FDA: Fair Fight?

Tod Hunter

In December, the Food and Drug Administration announced a crackdown on weight loss, bodybuilding and sexual enhancement supplements that contain potentially dangerous ingredients.

The FDA claimed that some manufacturers have deceptively labeled products, not mentioning ingredients that should only be available by prescription or are known to cause adverse health effects, and the agency posted a letter to the supplement industry saying that manufacturers who distribute tainted products could face criminal prosecution.

The only way they’re going to slap their seal of approval on a product that’s not an actual pharmaceutical drug is if you go through the same trials that a pharmaceutical drug does, which costs millions of dollars and takes three to four years.

According to the Food and Drug Administration website, the FDA regulates dietary supplements using regulations that are different from regulations covering foods and drug products: “Under the Dietary Supplement Health and Education Act of 1994 (DSHEA), the dietary supplement manufacturer is responsible for ensuring that a dietary supplement is safe before it is marketed. FDA is responsible for taking action against any unsafe dietary supplement product after it reaches the market. Generally, manufacturers do not need to register their products with FDA nor get FDA approval before producing or selling dietary supplements. Manufacturers must make sure that product label information is truthful and not misleading.”

DSHEA also compels the familiar warning, “This statement has not been evaluated by the FDA. This product is not intended to diagnose, treat, cure, or prevent any disease,” on supplement packages.

“With DSHEA, the government said, ‘We trust you,’” Ruth Chatfield, vice president of marketing and development and co-owner of M.D. Science Labs, told XBIZ.

“They said, ‘We won’t make you submit to us before you go to market. But you’re swearing when you go to market that you have in the bottle what is on the label — and only what is on the label.’ The problem is that people are putting in additional ingredients that aren’t on the label.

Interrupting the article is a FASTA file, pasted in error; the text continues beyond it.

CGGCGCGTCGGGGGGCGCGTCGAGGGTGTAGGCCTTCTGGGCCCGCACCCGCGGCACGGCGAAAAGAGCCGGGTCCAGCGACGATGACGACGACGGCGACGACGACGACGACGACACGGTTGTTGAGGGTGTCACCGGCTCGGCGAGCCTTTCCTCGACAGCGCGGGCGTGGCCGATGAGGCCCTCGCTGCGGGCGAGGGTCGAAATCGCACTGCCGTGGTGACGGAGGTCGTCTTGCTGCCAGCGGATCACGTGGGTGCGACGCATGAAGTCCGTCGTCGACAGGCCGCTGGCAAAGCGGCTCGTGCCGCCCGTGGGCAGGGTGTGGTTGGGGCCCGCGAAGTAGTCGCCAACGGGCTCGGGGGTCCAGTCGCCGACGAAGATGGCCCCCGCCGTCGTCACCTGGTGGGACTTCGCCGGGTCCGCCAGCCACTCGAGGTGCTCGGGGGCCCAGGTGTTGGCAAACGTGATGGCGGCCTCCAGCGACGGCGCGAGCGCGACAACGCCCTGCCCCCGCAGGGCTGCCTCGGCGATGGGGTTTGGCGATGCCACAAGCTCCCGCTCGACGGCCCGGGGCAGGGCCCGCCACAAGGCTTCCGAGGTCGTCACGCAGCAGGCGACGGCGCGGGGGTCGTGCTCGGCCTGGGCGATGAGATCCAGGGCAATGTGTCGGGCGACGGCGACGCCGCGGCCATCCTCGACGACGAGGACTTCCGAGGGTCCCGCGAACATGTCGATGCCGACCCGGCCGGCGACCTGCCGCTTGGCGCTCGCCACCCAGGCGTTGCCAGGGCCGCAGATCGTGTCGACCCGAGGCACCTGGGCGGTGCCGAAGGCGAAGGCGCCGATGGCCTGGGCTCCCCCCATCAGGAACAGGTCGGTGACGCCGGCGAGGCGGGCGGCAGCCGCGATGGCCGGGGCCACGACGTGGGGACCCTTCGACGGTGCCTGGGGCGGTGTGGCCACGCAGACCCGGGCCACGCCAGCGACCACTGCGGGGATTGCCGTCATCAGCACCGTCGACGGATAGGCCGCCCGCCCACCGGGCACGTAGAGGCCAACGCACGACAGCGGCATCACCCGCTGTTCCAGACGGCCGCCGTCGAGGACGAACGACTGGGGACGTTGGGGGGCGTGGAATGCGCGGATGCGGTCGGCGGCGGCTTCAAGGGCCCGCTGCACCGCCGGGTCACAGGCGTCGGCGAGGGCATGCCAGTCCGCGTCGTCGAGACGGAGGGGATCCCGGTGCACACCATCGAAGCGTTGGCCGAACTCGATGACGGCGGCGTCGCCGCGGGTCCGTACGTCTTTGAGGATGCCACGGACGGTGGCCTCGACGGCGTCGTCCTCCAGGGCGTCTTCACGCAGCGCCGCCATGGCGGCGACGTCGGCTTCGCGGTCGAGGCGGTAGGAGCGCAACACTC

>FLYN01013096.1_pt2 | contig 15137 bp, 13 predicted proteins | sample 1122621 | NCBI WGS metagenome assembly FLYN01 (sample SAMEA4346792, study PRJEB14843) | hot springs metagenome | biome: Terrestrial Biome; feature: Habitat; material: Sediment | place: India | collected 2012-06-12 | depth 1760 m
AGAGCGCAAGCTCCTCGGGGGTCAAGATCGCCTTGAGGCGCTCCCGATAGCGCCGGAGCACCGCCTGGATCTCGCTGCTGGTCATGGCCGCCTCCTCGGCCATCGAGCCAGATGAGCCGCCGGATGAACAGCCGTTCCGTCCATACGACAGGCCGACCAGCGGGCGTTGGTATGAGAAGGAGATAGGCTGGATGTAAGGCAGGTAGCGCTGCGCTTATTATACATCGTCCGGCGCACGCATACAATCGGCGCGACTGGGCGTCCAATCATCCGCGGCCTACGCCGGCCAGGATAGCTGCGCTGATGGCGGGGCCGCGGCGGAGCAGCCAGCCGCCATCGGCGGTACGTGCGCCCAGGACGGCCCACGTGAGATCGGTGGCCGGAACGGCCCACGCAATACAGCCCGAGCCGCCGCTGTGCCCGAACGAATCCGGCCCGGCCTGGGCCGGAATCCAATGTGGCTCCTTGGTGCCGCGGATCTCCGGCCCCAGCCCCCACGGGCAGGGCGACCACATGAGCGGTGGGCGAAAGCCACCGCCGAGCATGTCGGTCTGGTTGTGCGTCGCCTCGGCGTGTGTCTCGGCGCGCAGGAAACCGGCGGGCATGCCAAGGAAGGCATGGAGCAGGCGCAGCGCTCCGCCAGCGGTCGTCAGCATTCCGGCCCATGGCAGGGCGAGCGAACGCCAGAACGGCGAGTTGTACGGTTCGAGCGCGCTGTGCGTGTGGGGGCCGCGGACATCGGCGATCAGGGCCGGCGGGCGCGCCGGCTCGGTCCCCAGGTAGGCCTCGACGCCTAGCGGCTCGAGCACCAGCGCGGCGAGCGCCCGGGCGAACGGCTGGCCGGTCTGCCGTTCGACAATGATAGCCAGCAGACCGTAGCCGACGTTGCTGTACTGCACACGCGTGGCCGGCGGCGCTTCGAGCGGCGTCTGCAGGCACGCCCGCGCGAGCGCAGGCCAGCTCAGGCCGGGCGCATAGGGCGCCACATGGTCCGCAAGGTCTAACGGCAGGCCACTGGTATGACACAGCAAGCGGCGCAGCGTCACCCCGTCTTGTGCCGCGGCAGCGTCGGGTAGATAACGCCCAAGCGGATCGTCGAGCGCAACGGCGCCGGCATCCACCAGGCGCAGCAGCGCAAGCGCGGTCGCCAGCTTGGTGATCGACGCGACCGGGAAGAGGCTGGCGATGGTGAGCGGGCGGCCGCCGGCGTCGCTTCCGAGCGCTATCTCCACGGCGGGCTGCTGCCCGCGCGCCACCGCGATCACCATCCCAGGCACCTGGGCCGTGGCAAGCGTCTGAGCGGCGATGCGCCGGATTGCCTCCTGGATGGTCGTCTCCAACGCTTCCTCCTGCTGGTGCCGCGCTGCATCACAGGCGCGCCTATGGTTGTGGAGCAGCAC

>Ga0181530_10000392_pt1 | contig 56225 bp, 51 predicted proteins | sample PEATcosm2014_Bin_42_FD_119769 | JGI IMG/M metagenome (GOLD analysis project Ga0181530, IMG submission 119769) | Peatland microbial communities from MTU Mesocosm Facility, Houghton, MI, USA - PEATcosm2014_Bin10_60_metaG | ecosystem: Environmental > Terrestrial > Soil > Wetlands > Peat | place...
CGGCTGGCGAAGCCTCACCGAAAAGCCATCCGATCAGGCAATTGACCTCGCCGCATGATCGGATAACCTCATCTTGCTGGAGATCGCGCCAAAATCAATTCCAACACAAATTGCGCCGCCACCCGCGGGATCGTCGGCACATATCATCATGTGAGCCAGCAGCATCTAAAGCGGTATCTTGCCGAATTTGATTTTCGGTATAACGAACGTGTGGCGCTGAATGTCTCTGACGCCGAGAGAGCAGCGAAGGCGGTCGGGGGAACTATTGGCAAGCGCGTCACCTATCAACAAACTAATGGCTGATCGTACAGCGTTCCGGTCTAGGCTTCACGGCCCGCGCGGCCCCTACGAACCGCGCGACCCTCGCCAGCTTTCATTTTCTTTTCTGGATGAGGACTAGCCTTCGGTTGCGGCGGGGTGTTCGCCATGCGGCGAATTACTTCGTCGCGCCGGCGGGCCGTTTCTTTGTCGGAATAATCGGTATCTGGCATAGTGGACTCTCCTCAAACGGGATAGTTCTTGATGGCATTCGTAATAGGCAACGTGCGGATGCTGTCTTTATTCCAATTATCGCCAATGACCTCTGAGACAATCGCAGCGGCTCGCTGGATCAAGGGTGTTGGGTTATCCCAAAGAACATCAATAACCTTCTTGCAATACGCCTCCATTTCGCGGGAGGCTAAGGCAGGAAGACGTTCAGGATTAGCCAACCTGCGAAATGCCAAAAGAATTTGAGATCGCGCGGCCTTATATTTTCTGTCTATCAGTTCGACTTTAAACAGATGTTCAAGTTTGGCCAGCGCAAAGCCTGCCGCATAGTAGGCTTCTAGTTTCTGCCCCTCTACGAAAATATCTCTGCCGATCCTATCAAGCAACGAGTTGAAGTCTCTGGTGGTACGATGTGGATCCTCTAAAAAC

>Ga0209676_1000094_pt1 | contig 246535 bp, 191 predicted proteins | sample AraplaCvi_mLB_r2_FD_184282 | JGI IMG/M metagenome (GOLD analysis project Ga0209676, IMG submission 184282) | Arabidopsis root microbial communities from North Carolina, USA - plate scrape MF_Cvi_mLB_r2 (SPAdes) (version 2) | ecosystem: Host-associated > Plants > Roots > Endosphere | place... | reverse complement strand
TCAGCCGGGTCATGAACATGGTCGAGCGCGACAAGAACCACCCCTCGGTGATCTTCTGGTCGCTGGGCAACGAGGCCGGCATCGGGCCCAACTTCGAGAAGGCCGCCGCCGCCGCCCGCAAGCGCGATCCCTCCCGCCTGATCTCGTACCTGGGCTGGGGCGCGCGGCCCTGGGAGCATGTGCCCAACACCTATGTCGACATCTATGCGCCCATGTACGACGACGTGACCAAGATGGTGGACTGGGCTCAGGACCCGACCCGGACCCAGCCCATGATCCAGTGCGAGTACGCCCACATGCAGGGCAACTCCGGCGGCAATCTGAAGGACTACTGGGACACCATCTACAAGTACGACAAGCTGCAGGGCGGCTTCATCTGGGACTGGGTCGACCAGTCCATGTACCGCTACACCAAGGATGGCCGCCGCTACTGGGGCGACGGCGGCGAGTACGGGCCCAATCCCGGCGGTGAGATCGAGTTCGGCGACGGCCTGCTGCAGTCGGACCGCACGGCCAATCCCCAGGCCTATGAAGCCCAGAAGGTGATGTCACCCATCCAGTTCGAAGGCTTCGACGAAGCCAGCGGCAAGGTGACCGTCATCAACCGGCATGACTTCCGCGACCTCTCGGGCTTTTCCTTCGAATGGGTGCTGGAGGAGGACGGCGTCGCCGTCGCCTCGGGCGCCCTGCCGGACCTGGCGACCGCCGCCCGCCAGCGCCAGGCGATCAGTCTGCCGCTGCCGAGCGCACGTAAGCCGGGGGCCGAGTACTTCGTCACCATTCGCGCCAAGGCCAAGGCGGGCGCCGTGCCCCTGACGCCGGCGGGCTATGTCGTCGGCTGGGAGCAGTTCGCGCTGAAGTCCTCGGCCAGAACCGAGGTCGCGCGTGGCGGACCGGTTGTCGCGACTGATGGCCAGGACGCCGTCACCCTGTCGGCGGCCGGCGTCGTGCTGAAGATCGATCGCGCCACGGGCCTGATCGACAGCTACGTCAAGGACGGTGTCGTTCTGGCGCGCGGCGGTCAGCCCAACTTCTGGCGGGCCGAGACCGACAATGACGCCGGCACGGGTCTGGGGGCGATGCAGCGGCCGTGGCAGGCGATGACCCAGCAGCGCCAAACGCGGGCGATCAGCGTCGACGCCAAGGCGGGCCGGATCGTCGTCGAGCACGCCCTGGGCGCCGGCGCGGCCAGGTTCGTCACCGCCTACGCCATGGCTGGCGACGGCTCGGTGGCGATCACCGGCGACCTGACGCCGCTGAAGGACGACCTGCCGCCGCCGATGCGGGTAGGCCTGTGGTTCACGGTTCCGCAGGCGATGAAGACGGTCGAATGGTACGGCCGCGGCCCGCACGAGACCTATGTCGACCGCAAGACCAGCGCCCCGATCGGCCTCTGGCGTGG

“We had the second product on the market after Viagra. I can compete against real Viagra, but it’s not a fair fight. Or real Levitra or real Cialis. And there have been 70 cheaters caught since 2003, with real drugs or an analogue of them. The weight-loss products tend to have prescription weight-loss drugs in there, and the bodybuilding products tend to have steroids.”

“The FDA doesn’t approve most neutraceutical products,” Julie Wilson, owner of Raw-Nation, told XBIZ. “Neutraceutical companies actually make the FDA lose money. The only way they’re going to slap their seal of approval on a product that’s not an actual pharmaceutical drug is if you go through the same trials that a pharmaceutical drug does, which costs millions of dollars and takes three to four years.

“What they [the FDA] do with the labs that they oversee is they constantly have an eyeball on them. They audit them all the time, they test the facility, they test the products. If they’re ever operating on a fishy manner, they get shut down.”

In March, distributor AVNS Inc. announced a voluntary recall of its The Best Enhancement Supplement after the manufacturer, Drive Total Energy, informed AVNS that FDA lab analyses found Sulfoaildenafil in the product, although it was not listed on the label. Sulfoaildenafil is an analogue of Sildenafil, an FDA-approved drug used in the treatment of male erectile dysfunction, making these products unapproved new drugs.